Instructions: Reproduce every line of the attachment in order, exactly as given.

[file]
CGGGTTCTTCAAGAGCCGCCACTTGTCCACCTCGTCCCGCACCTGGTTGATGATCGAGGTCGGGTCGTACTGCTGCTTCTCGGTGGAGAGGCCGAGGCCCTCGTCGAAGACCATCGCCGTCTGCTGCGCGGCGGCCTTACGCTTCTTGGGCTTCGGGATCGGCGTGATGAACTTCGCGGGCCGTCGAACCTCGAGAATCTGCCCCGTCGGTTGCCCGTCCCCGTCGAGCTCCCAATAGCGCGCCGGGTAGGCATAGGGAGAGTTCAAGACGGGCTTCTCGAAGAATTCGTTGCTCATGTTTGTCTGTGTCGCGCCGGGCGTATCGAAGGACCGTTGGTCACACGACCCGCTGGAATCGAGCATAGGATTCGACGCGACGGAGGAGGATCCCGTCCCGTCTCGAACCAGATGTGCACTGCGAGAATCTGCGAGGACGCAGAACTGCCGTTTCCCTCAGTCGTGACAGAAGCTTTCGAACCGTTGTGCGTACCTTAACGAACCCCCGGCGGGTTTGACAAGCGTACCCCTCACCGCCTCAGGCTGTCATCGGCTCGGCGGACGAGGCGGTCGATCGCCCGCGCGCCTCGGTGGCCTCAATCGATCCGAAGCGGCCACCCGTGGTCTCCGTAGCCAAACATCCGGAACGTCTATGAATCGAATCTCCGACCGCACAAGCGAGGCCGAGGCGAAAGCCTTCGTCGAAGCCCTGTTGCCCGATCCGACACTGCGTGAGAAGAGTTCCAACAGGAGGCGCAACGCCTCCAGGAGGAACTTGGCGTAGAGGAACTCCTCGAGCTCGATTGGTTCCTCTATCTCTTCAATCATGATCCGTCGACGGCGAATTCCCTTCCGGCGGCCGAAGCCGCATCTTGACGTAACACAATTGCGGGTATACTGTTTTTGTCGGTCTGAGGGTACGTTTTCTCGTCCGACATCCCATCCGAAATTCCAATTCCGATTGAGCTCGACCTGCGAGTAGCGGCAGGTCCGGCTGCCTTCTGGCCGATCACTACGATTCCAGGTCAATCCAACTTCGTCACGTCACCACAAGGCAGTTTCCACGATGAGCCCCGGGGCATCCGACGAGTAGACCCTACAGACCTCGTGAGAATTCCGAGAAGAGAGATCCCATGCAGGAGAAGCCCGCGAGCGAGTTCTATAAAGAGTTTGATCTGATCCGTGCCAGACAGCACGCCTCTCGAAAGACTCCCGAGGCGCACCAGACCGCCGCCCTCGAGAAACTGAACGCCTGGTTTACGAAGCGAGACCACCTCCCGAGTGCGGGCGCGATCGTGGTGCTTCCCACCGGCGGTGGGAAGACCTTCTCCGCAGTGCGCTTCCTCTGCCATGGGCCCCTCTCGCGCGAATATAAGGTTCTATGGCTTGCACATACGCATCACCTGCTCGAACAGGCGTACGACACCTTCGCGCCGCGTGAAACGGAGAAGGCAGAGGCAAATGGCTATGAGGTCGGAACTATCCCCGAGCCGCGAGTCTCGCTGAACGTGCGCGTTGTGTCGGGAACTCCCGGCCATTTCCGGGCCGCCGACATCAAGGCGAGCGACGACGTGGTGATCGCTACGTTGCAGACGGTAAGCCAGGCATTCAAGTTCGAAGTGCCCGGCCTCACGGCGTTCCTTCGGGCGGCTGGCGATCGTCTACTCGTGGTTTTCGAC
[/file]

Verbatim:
CGGGTTCTTCAAGAGCCGCCACTTGTCCACCTCGTCCCGCACCTGGTTGATGATCGAGGTCGGGTCGTACTGCTGCTTCTCGGTGGAGAGGCCGAGGCCCTCGTCGAAGACCATCGCCGTCTGCTGCGCGGCGGCCTTACGCTTCTTGGGCTTCGGGATCGGCGTGATGAACTTCGCGGGCCGTCGAACCTCGAGAATCTGCCCCGTCGGTTGCCCGTCCCCGTCGAGCTCCCAATAGCGCGCCGGGTAGGCATAGGGAGAGTTCAAGACGGGCTTCTCGAAGAATTCGTTGCTCATGTTTGTCTGTGTCGCGCCGGGCGTATCGAAGGACCGTTGGTCACACGACCCGCTGGAATCGAGCATAGGATTCGACGCGACGGAGGAGGATCCCGTCCCGTCTCGAACCAGATGTGCACTGCGAGAATCTGCGAGGACGCAGAACTGCCGTTTCCCTCAGTCGTGACAGAAGCTTTCGAACCGTTGTGCGTACCTTAACGAACCCCCGGCGGGTTTGACAAGCGTACCCCTCACCGCCTCAGGCTGTCATCGGCTCGGCGGACGAGGCGGTCGATCGCCCGCGCGCCTCGGTGGCCTCAATCGATCCGAAGCGGCCACCCGTGGTCTCCGTAGCCAAACATCCGGAACGTCTATGAATCGAATCTCCGACCGCACAAGCGAGGCCGAGGCGAAAGCCTTCGTCGAAGCCCTGTTGCCCGATCCGACACTGCGTGAGAAGAGTTCCAACAGGAGGCGCAACGCCTCCAGGAGGAACTTGGCGTAGAGGAACTCCTCGAGCTCGATTGGTTCCTCTATCTCTTCAATCATGATCCGTCGACGGCGAATTCCCTTCCGGCGGCCGAAGCCGCATCTTGACGTAACACAATTGCGGGTATACTGTTTTTGTCGGTCTGAGGGTACGTTTTCTCGTCCGACATCCCATCCGAAATTCCAATTCCGATTGAGCTCGACCTGCGAGTAGCGGCAGGTCCGGCTGCCTTCTGGCCGATCACTACGATTCCAGGTCAATCCAACTTCGTCACGTCACCACAAGGCAGTTTCCACGATGAGCCCCGGGGCATCCGACGAGTAGACCCTACAGACCTCGTGAGAATTCCGAGAAGAGAGATCCCATGCAGGAGAAGCCCGCGAGCGAGTTCTATAAAGAGTTTGATCTGATCCGTGCCAGACAGCACGCCTCTCGAAAGACTCCCGAGGCGCACCAGACCGCCGCCCTCGAGAAACTGAACGCCTGGTTTACGAAGCGAGACCACCTCCCGAGTGCGGGCGCGATCGTGGTGCTTCCCACCGGCGGTGGGAAGACCTTCTCCGCAGTGCGCTTCCTCTGCCATGGGCCCCTCTCGCGCGAATATAAGGTTCTATGGCTTGCACATACGCATCACCTGCTCGAACAGGCGTACGACACCTTCGCGCCGCGTGAAACGGAGAAGGCAGAGGCAAATGGCTATGAGGTCGGAACTATCCCCGAGCCGCGAGTCTCGCTGAACGTGCGCGTTGTGTCGGGAACTCCCGGCCATTTCCGGGCCGCCGACATCAAGGCGAGCGACGACGTGGTGATCGCTACGTTGCAGACGGTAAGCCAGGCATTCAAGTTCGAAGTGCCCGGCCTCACGGCGTTCCTTCGGGCGGCTGGCGATCGTCTACTCGTGGTTTTCGAC